There are unhealthy emotions that I experience from time to time: anger, envy, lust, to name three. But there are two culturally ubiquitous emotions that I consider unhealthy and even dangerous.
They are: pity and regret.
I dislike pity because it is arguably the most objectifying, erroneous form of compassion. After all, the word “pity” comes from the Old French pite, which means “compassion.” It also comes from the Latin pietas, which you may recognize in “piety.” Unlike honest compassion, which assumes an active sympathy in the suffering of others, pity is often passive. Pity is performed sympathy. And because of that it is often objectifying and erroneous.
For example, I work a part-time job as a student worker in the dining halls at UCLA, and I have talked to friends who pity the full-time career workers. “It must suck, to be stuck working here,” these friends say in an off-handed way. “I feel bad for them.”
The thing is, I used to feel this way too, before I got to know these full-time career workers, before I heard their stories. The thing is, they are fine. Many of them are happy people with loving families and friends. Sure, they often encourage me to aspire to more ambitious careers and hope that I will achieve my dreams, but they are not themselves miserable people who live in perpetual regret or long for escape routes. They are autonomous—they have the power to change their own lives, and they do not need the kind of sorrowful “validation” that pity offers. Furthermore, pity often expresses itself in a condescending way, from privilege, from superiority. People go on dates out of pity, have sex out of pity, befriend others out of pity. It is all fake. As Aaron Ben-Zeév writes in “Do Not Pity Me,” pity is “related more to contempt rather than love.” And as Josh Billings said, “Pity costs nothing and it ain’t worth nothing.” It is inert.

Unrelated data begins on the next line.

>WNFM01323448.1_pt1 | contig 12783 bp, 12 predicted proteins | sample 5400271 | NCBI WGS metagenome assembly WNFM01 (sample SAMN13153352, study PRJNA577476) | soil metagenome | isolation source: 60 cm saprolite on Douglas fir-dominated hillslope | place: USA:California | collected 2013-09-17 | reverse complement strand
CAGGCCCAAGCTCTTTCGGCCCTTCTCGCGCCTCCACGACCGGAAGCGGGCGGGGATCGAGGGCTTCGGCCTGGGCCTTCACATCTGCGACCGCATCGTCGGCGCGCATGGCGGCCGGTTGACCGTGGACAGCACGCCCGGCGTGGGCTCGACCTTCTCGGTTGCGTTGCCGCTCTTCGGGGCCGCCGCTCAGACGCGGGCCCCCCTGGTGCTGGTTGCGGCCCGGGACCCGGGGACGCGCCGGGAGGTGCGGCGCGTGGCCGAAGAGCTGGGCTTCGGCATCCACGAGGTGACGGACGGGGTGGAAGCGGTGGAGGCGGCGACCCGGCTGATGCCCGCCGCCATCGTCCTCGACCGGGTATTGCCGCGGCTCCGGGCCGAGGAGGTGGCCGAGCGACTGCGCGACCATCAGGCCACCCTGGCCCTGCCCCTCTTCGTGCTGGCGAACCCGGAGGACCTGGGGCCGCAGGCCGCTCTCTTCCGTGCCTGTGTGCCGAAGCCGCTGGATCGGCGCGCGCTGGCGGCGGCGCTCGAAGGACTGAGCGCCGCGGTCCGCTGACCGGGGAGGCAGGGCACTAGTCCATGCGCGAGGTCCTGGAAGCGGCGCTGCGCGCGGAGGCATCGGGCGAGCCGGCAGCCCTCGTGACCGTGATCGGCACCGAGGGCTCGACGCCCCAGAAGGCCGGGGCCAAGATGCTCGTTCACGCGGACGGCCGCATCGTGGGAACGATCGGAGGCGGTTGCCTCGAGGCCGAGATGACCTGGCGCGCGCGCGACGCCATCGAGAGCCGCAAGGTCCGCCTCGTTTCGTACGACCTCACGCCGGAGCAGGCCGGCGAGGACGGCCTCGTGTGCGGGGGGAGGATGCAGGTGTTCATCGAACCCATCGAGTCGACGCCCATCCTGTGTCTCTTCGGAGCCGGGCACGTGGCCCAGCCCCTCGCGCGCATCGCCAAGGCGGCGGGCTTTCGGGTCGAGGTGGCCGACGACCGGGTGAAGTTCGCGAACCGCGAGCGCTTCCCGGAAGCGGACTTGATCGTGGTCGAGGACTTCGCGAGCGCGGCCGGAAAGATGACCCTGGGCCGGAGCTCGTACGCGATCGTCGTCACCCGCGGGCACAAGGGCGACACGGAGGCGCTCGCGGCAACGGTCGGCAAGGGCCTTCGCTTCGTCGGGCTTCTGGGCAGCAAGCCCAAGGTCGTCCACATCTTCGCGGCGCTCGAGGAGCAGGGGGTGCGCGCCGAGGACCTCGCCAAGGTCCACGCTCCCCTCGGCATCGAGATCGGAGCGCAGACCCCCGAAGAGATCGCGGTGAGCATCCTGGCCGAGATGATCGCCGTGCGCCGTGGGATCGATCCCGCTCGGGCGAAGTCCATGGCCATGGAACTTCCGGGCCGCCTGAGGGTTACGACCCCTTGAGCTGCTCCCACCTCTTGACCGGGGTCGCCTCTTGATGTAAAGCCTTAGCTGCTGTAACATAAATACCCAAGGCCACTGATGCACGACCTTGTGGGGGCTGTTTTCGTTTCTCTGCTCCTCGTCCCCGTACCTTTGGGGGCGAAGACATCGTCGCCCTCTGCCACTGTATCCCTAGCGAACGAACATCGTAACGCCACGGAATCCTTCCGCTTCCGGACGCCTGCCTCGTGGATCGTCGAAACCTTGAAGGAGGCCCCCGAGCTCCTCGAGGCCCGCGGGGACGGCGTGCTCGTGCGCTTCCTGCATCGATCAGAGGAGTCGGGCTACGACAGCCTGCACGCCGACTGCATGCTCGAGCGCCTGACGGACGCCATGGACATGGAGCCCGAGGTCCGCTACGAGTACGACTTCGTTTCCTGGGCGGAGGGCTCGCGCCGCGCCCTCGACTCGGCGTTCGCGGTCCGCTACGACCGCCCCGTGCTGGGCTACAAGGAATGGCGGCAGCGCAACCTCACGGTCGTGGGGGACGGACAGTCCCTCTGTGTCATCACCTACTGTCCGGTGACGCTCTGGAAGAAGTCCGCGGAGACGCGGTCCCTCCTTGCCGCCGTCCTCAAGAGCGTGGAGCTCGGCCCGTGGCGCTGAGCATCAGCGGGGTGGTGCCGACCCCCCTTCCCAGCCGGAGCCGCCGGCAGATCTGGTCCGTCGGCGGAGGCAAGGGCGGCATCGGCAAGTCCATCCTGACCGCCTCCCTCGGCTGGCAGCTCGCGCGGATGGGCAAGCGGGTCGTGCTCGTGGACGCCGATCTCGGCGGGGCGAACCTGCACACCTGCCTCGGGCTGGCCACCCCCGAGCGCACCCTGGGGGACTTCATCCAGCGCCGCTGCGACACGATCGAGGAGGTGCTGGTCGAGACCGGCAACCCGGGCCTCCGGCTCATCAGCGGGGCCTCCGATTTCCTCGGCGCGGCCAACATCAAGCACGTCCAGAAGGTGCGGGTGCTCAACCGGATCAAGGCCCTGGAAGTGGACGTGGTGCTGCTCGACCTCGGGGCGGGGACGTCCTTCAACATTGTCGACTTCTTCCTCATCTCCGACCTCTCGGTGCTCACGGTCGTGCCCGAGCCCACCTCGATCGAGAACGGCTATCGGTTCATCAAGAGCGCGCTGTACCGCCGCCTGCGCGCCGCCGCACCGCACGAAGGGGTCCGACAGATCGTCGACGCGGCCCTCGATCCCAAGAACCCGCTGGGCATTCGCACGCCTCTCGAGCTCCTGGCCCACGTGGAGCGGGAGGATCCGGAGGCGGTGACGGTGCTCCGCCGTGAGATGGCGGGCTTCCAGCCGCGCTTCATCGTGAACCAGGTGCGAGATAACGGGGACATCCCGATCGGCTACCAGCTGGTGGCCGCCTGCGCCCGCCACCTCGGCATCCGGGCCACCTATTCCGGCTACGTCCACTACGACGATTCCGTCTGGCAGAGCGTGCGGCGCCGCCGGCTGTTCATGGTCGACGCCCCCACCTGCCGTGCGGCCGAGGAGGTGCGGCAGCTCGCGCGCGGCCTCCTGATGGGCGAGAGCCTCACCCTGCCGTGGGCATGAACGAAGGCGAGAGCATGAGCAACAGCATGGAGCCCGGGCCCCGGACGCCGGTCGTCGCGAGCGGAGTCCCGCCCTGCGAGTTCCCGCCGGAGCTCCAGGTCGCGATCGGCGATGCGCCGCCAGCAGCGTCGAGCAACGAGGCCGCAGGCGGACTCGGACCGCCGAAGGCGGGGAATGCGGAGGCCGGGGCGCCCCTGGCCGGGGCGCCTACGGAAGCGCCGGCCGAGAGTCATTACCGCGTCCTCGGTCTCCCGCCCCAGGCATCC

Regret is also an unproductive emotion. At the end of the day, it is fantasy. What people regret (not) doing comes only in hindsight, which distorts the reality that they experienced at the time of the doing. What does it mean, to regret that you had not taken advantage of an opportunity? There was a reason that you did not take advantage of it at the time—you were either too scared, too uncertain, etc. And because of that, you were not ready for it. What does it mean, to regret that you had hurt another person’s feelings? You hurt them for a reason—that came from somewhere, and it does nothing to improve the situation if you dwell on what you could have otherwise done. Regret does not lead to self-betterment.
Pity and regret do not lead to growth or happiness or any of the things that emotions can and should help us experience. What do you pity? What do you regret? And how have these emotions impacted your life?